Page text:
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Why are quarks impossible to isolate?

Why are quarks impossible to isolate?
Paul from Gloucestershire (Age 25-34)


What is the highest number you can count up to?

What is the highest number you can count up to?
Jenny Podmore from Derbyshire (Age 5-14)
Erin Mchutchieson from Tyne and Wear (Age:5-14)

How will human beings evolve in the next several thousand years?

How will human beings evolve in the next several thousand years? Can we predict how they will evolve?
Stephen Paines from South Gloucestershire (Age 15-24)

Are animals capable to feeling the same emotions as humans?

Are animals capable to feeling the same emotions as humans? Do they feel guilt, embarrassment, grief and love?
Sophia from Greater London (Age 15-24)


Darwin wrote extensively in the 19th century about the expression of the emotions of animals and people so it’s a question that has long been pondered.

Talking to various colleagues at Newquay Zoo, there are mixed opinions on this. People mentioned animals showing recognition of death of owners or members of their group (famously elephants and Greyfriars Bobby). Where it gets complicated is the human names we put onto various emotions in animals – happy, sad – etc which becomes almost too ‘anthropomorphic’ for many. We often get asked about how our zoo animals are feeling (to be fair, some animals always look ‘miserable’). Talk to people who have a close relationship with animals and they will talk about how animals become highly attuned to the emotional state of their owners. 
Mark Bekoff in a recent article in New Scientist (23 May 2007)  gives one example I like from a recent book called “Pleasurable Kingdom” by ethologist Jonathan Balcombe who tells a peculiar story about fish crows –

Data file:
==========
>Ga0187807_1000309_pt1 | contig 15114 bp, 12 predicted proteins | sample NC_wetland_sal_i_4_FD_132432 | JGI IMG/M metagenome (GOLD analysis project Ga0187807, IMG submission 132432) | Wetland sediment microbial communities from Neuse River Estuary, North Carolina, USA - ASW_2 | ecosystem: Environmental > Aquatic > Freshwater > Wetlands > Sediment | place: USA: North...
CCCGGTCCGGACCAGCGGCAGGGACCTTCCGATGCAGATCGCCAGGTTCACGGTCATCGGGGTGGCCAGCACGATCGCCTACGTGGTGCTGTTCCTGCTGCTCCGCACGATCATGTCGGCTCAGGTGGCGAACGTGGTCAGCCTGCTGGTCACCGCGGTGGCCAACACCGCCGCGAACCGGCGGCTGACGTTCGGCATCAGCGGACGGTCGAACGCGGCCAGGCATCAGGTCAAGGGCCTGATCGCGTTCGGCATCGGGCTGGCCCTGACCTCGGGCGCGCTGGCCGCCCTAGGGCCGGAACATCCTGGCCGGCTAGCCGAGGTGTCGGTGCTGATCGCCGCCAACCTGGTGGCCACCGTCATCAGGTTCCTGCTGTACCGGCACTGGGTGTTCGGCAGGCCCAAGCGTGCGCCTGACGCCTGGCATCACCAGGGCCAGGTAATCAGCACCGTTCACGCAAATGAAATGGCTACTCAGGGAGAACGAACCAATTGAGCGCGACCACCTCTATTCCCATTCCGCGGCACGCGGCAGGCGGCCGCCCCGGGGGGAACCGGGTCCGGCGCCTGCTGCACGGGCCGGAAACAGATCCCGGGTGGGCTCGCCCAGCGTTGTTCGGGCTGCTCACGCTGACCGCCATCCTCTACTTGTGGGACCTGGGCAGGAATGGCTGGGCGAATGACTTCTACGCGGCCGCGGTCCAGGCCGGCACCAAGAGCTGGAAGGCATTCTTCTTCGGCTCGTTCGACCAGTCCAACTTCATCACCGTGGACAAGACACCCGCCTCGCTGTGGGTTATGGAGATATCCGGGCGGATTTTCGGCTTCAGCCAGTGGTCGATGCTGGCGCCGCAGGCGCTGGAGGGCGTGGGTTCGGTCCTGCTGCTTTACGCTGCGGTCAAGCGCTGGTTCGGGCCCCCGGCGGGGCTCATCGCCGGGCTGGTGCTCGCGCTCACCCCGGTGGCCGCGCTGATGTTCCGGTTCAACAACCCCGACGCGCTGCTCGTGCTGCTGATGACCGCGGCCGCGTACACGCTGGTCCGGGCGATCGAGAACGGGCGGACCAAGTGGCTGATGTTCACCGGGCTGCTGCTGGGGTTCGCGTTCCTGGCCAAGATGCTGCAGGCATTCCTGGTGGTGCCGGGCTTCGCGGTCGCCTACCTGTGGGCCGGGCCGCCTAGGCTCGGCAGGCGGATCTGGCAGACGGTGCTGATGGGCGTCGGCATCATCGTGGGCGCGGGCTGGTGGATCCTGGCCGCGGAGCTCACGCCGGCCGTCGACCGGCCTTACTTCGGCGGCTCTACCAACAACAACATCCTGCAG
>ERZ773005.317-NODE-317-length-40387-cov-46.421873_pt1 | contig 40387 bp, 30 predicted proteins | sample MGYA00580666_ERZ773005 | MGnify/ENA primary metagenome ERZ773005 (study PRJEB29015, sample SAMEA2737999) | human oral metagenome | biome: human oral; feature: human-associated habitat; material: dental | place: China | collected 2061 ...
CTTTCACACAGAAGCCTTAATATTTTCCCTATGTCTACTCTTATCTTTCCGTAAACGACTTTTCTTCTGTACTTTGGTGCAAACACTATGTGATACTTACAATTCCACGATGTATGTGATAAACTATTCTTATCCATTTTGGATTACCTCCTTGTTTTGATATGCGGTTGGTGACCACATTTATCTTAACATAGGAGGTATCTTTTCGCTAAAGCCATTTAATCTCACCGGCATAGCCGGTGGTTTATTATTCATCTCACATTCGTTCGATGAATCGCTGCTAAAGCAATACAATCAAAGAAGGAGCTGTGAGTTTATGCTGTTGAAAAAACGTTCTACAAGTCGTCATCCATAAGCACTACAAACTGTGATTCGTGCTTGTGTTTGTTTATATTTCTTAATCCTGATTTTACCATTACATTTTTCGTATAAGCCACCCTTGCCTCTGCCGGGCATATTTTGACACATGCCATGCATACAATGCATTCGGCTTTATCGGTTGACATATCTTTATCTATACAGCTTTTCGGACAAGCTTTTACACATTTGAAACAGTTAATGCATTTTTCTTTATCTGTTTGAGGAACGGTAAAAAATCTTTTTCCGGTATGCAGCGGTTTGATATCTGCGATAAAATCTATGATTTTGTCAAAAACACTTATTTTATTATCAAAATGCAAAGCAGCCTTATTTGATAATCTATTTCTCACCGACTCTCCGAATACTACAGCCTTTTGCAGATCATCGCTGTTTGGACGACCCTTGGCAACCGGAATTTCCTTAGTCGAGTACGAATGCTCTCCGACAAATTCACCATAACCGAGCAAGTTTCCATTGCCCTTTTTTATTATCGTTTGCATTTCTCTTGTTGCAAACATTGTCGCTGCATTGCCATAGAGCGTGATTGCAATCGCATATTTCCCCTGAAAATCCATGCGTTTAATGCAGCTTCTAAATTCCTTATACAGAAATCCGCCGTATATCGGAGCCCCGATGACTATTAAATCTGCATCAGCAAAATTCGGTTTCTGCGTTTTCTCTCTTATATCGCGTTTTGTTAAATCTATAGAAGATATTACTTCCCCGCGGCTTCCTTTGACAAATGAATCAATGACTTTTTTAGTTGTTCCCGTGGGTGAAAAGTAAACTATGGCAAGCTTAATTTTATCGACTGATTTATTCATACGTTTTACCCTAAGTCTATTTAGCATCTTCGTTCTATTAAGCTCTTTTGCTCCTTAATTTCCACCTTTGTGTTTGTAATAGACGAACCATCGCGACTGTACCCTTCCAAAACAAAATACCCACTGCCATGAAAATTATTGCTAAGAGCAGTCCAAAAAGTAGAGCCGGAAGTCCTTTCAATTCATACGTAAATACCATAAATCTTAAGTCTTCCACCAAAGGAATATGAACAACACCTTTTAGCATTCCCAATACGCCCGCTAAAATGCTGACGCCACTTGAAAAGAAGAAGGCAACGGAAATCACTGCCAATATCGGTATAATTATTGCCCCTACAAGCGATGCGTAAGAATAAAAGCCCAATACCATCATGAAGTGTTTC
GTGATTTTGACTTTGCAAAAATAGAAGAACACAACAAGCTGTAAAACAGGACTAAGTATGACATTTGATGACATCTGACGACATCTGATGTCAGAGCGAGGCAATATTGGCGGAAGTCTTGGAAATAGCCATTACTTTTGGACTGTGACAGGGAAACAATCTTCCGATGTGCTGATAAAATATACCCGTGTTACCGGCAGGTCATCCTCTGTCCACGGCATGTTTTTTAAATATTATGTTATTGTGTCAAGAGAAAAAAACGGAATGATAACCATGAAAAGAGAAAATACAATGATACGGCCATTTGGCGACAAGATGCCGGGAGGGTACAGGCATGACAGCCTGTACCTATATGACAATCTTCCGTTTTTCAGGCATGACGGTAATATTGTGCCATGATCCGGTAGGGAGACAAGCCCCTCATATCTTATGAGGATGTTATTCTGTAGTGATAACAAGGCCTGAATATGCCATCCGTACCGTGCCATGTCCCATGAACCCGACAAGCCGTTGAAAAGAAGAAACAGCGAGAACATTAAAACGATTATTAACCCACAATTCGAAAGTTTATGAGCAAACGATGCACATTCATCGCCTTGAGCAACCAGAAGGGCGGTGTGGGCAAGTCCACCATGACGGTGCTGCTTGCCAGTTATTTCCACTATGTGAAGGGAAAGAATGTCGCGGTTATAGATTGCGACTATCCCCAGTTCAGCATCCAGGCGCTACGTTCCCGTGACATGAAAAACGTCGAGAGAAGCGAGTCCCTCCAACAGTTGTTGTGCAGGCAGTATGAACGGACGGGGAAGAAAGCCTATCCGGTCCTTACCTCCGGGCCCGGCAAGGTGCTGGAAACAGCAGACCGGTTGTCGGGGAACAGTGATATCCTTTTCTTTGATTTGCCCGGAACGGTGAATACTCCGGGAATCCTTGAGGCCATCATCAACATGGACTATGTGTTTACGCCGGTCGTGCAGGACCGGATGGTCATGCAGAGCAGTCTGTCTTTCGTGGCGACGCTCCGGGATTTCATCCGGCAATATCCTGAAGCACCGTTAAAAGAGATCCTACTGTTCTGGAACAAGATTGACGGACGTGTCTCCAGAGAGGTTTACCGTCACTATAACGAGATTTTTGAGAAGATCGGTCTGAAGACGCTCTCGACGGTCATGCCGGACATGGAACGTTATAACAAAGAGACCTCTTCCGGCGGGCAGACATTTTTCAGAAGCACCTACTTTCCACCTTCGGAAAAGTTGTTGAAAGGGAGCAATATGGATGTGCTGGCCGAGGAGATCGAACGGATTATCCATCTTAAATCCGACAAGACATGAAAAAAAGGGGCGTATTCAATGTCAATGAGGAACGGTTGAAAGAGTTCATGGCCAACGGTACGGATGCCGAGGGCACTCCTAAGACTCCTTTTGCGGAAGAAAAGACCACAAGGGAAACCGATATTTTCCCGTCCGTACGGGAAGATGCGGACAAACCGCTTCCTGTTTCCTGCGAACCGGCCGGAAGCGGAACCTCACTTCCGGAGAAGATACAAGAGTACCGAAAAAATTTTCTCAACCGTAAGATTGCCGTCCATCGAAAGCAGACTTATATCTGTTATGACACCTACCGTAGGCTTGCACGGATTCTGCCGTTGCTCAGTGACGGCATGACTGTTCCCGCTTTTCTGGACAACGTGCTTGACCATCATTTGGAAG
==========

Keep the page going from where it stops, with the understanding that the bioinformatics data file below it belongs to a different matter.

“They first engaged in flight play then, over the next 10 minutes, one bird (always the same one) repeatedly sidled up to the other, leaned over and pointed his/her beak down, exposing the nape. The other bird responded by gently sweeping his/her bill through the feathers as though searching for parasites. There was every indication that they were mates or good buddies, and that their contact was as pleasurable for both giver and receiver as a massage or caress between two humans.” All the signs are that many animals can experience pleasure. There is also ample evidence they feel joy, especially during play.”

Mark Norris, Education Officer, Newquay Zoo

Answer 2:

Many animals express some of the same emotions as people, such as fear and anger, but they do not express them is the same way. A frightened pigeon flattens its feathers against its body, while an angry pigeon ruffles its feathers which makes it look bigger. Whether animals feel the same emotions is problematical, because (1) a human actor can express emotions without feeling them, which shows that it is not necessary for humans to feel emotions in order to express them. If it is not necessary for humans, then it may not be necessary for other animals. (2) If animals feel emotions, they would not feel them in the same way as we do, because an animal does not have a human brain. They may feel them somehow, but we can’t tell how. We can’t tell how, because (3) when a person says to you how they feel, you can only interpret this in terms of how you would feel in their situation. This process (your feeling about them) is called empathy. To understand animal emotions you have to try to empathize with the animal.

David McFarland, Science writer

Is there an answerable question which has not already been answered and put on the internet?

Is there an answerable question which has not already been answered and put on the internet?
Sophia from Greater London (Age 15-24)

Jesus came back to life–why can’t we do that too?

Jesus came back to life–why can’t we do that too?
Jack from Cheshire (Age 5-14)

Why do mixed spices in water form goo?

When I mix Cayenne Pepper and Cinnamon in hot or cold water, after it settles the pepper and cinnamon gather into some kind of goo. What is that?
Jo-Ann Joseph from York (Age 25-34)